Prep 3 is when I breathe a sigh of relief! During this prep I usually plan out math for the week. This week I used that time to plan out science. 

Day Two

On day two my before school prep is a meeting every other week. This means my assistant teacher or another assistant teacher watches my class. I have no time to answer any parent emails before the day begins. I will say that Tuesday mornings are a bit more stressful than other mornings. Before school meetings are the worst for elementary teachers. 

Prep 1 is when I answer parent emails and any other emails I have. I also clean and organize during this prep like there is no tomorrow. I put books away and I put up anchor charts that have fallen down. I go to town. I like to have my space nice and orderly before the kids come back during my second prep on day two. 

Prep 2 I leave my classroom and find another place to work. Sometimes it can be difficult watching your kids with another teacher. This is a time when I find another quiet and peaceful place in the school to work. During this prep I typically plan out my social studies lessons. Until the end of April social studies is out because science fair is in. I also have a lot of meetings that take place during this time. It must be a time when a lot of other people are free.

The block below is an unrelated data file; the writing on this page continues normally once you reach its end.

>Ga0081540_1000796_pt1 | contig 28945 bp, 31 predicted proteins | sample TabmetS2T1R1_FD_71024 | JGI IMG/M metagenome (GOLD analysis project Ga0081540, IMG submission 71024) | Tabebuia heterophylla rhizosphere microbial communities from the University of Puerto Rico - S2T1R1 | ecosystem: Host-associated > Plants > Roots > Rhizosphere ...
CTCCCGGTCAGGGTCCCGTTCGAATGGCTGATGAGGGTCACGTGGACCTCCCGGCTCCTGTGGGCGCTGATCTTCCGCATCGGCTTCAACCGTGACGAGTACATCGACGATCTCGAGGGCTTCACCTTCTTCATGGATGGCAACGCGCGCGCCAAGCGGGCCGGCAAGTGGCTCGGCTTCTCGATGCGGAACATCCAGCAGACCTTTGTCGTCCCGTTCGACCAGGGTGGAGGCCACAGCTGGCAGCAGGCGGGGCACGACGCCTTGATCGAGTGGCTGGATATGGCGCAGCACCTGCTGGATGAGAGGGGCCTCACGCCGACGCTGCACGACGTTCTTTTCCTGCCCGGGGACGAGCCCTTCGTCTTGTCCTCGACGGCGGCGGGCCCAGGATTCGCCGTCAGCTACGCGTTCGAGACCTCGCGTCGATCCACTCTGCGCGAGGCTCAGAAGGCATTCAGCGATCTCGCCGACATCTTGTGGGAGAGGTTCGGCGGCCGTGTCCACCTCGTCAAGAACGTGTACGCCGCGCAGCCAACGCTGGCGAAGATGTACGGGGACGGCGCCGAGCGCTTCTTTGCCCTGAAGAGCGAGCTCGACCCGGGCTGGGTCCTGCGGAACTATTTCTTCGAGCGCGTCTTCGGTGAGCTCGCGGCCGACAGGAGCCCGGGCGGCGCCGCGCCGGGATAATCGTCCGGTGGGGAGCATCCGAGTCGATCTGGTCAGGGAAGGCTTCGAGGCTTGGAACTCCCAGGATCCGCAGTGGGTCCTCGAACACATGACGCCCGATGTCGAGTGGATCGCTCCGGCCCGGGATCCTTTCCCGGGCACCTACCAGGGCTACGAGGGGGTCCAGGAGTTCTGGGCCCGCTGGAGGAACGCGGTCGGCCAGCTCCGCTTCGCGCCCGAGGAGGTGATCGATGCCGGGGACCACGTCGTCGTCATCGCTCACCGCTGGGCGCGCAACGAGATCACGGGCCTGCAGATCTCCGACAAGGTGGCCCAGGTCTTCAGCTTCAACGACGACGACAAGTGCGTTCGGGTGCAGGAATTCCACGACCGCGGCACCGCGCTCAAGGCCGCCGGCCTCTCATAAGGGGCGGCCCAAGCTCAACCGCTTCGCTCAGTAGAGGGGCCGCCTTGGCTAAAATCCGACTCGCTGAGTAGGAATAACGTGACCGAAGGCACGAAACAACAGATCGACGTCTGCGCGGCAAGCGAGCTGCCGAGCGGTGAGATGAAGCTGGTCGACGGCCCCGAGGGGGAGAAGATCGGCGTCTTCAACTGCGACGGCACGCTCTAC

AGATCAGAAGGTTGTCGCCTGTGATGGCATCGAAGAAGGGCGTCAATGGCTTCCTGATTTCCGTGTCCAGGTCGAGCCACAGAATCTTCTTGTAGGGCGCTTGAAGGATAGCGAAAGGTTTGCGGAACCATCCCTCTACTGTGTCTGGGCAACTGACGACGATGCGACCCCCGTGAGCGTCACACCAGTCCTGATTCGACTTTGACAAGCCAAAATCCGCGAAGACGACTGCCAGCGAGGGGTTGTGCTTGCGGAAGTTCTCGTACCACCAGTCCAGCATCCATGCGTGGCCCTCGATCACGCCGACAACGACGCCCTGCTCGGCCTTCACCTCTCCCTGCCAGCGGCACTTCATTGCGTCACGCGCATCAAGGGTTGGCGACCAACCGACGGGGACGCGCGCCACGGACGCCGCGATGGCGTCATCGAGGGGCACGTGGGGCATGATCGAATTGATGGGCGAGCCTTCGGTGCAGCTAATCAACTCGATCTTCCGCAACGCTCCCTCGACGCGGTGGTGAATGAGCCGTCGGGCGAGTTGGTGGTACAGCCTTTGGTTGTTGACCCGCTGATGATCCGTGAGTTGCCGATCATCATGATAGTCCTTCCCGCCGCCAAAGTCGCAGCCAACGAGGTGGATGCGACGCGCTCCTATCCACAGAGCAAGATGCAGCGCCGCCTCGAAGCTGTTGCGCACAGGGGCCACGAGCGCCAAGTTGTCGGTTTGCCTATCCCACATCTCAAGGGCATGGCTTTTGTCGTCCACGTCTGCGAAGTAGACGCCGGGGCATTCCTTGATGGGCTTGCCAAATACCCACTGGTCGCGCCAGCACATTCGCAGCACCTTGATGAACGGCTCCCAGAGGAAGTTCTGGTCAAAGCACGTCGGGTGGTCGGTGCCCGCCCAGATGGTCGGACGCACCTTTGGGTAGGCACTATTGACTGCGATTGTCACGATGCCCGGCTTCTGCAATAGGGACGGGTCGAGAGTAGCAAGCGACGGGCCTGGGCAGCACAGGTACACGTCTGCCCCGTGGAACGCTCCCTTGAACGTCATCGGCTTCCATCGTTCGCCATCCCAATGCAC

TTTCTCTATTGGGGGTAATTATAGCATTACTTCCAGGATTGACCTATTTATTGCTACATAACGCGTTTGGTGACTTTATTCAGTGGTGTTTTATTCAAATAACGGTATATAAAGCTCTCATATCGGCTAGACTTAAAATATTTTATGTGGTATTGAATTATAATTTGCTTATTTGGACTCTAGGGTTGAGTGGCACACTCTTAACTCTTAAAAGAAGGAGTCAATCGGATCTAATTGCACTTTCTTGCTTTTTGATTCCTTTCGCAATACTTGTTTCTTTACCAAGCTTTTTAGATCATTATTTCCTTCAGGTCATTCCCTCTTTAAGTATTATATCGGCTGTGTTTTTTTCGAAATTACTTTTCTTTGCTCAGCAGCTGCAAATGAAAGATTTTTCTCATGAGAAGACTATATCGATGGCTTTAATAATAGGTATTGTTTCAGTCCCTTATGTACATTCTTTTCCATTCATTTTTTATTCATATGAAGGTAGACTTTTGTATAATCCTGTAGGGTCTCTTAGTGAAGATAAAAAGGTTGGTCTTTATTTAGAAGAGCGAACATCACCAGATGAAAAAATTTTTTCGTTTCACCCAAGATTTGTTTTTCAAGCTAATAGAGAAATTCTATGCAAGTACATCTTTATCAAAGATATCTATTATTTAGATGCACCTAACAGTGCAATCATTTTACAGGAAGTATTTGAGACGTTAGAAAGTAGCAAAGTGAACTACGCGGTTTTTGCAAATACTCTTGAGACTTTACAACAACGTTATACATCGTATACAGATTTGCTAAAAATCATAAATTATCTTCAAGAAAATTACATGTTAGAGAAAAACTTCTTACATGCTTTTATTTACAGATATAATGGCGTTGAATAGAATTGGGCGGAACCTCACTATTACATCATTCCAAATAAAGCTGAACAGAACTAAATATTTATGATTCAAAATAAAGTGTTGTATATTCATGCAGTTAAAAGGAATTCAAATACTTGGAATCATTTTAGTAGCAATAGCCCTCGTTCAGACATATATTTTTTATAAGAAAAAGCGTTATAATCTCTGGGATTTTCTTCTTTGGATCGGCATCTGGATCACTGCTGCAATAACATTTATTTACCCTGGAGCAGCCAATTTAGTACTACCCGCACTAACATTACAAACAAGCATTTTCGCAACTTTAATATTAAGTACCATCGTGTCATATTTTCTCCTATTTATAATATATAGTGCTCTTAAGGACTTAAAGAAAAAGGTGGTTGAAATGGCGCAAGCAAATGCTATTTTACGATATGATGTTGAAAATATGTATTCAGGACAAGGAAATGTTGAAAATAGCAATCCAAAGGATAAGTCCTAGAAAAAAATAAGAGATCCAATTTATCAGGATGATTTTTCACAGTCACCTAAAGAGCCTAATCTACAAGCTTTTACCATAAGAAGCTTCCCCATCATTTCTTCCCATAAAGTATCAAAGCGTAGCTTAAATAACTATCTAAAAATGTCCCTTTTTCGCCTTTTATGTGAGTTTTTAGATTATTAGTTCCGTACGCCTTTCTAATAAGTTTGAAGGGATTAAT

Prep 3 on day 2 is sometimes peace and quiet and sometimes not. The class that is in my classroom will sometimes go to another classroom that doesn’t have flexible seating because the teacher wants everyone to have a desk. (That is one hard thing about sharing a classroom with so many people with so many different teaching philosophies and beliefs.) During this prep I also check and respond to emails. I make plans for word study during this prep period. 

Day Three

Before school prep is spent saying hello to my students, preparing for my mini-lesson, answering emails, sipping coffee, and mostly talking with my students. 

Day three is a day where I sort of relax on my preps a little bit. That doesn’t mean I am not getting work done it just means I try to chill out a bit. I listen to an educational podcast or watch to a webinar during these two preps. A lot of times I meet with my principal to plan the meeting for that afternoon or the following day.